Missing Women inquiry hears from victim of serial killer Robert Pickton


VANCOUVER - The Missing Women inquiry heard for the first time Monday from one of the victims of serial killer Robert Pickton.

A five-minute video was played at the inquiry showing Sarah de Vries shooting heroin and talking about her $1,000 a day drug habit.

The video was shot by CBC-TV in 1993, at a time when there had been a number of heroin overdose death in Vancouver.

In the video, de Vries stated matter-of-factly that she knew the heroin might kill her and warned others to stay away from the drug.

Inquiry Commissioner Wally Oppal also heard a number of writings by de Vries, which were read out by her sister, Maggie de Vries, an author who teaches creative writing at the University of B.C. and wrote an award-winning book about her sister, Missing Sarah.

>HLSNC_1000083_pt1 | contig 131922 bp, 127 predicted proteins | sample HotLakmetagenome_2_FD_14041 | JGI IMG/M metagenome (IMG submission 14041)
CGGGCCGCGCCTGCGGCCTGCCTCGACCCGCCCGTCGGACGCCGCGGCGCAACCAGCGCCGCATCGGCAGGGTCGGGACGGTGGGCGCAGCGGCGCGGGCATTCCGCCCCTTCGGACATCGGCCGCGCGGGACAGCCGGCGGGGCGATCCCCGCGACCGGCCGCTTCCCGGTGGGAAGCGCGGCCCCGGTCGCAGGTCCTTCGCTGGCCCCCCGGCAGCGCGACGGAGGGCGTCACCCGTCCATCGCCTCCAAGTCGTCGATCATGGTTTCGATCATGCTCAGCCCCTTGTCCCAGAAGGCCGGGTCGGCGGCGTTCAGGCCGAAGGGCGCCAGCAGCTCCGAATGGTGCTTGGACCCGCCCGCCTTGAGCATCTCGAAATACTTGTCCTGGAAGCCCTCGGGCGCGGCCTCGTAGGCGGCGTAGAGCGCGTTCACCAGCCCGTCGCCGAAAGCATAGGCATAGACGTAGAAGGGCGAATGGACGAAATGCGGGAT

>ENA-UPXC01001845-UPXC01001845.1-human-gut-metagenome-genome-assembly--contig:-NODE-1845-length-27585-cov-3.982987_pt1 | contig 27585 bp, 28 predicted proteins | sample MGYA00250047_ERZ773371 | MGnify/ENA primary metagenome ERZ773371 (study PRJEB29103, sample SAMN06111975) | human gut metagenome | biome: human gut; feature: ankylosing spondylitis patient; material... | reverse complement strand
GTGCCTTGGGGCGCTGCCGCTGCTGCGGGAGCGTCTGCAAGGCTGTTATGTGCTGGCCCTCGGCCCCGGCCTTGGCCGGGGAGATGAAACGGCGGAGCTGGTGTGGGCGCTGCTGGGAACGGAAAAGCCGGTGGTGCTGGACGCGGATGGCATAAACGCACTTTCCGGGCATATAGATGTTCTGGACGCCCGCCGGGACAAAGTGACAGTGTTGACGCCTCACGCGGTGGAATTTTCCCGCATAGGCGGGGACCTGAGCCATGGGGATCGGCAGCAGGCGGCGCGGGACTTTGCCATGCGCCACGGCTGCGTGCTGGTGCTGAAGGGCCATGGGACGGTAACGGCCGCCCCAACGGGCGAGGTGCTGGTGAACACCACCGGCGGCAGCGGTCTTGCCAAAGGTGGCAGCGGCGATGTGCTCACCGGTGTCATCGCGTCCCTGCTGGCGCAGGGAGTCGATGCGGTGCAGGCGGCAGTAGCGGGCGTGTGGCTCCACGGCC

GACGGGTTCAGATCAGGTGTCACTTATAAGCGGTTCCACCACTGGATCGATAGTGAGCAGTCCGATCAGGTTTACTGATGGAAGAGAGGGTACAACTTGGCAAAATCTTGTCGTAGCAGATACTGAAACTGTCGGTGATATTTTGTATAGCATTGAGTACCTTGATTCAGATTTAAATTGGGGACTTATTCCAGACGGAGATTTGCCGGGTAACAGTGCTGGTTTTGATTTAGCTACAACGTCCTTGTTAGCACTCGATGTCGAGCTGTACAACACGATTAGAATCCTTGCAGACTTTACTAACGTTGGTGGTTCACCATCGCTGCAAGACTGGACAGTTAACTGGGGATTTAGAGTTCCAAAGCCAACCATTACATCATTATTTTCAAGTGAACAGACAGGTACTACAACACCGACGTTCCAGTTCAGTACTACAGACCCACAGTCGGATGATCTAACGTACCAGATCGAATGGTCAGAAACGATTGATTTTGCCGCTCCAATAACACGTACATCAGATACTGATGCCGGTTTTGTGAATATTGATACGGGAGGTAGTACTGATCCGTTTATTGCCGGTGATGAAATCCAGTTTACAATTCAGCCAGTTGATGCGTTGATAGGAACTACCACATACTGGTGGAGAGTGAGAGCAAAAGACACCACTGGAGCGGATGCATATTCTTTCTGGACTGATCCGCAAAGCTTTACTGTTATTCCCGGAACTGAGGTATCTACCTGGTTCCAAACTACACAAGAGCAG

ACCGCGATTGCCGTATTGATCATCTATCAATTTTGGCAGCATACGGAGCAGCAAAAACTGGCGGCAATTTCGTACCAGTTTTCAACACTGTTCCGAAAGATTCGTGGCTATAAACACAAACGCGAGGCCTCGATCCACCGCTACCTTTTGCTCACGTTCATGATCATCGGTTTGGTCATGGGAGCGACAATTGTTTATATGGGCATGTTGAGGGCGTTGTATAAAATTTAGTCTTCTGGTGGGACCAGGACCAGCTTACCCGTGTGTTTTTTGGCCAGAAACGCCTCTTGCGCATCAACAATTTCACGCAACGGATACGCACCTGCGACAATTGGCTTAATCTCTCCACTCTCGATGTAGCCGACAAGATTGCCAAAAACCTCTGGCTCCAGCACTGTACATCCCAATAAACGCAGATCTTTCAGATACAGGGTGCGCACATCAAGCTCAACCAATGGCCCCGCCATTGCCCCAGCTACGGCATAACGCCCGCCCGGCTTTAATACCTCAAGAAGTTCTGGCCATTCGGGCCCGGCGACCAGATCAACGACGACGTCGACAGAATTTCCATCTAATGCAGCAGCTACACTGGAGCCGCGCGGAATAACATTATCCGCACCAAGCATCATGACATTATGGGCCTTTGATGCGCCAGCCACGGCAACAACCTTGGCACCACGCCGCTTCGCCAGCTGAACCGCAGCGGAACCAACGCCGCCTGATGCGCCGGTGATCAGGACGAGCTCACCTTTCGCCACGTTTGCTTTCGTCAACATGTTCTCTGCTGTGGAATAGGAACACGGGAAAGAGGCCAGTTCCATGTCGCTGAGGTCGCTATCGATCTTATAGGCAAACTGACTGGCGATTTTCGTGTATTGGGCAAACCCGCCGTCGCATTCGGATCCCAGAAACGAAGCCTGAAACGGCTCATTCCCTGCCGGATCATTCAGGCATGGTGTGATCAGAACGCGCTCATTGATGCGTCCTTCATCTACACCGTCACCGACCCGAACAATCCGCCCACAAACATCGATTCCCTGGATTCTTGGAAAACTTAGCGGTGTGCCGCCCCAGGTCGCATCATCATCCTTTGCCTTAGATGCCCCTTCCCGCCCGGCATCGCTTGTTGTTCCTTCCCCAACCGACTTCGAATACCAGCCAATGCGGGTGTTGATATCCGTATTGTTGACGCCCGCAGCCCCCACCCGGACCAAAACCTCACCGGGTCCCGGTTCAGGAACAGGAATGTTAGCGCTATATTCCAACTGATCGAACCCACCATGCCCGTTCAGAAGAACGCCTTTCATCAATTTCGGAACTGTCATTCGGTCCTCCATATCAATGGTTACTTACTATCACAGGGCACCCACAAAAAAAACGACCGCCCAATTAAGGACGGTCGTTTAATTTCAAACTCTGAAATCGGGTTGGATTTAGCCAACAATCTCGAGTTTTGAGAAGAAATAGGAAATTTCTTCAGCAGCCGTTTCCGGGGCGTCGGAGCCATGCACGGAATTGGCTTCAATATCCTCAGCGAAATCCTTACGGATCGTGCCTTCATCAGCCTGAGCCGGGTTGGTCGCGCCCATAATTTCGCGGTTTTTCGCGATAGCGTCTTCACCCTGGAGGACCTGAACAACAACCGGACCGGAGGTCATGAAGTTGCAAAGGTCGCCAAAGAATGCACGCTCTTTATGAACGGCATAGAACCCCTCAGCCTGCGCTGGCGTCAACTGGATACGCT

The older sister recalled Sarah was adopted when she was 11 months old and was one of four children who grew up in wealthy west Point Grey.

Their father was a UBC professor and their mother was a head nurse at Vancouver General Hospital.

Maggie recalled she didn't realize it at the time, but Sarah, who was part black and part aboriginal, suffered overt racism.

Sarah felt she was a "loser loner," her sister said, reading out some of Sarah's journal entries, which said she was kicked and punched in school and had rocks thrown at her while walking home.

"I knew Sarah felt alienation that she was the only black child in our white family," recalled Maggie.

Sarah called herself "the literal black sheep of the family," her sister said.

Maggie de Vries was one of three people to testify at a panel Monday about their overlapping experiences involving Sarah de Vries, who disappeared on April 14, 1998, when she was 28.

Pickton was charged with the first-degree murder of Sarah de Vries after her DNA was found during an exhaustive forensic search -- the largest in Canadian history -- at the Pickton farm in Port Coquitlam after the serial killer's arrest in 2002.

At the time Sarah disappeared, Vancouver police denied that a serial killer was preying on women

The force kiboshed a draft press release that VPD Det.-Insp. Kim Rossmo wanted to issue in 1998, which included a public warning that a possible serial killer was on the loose.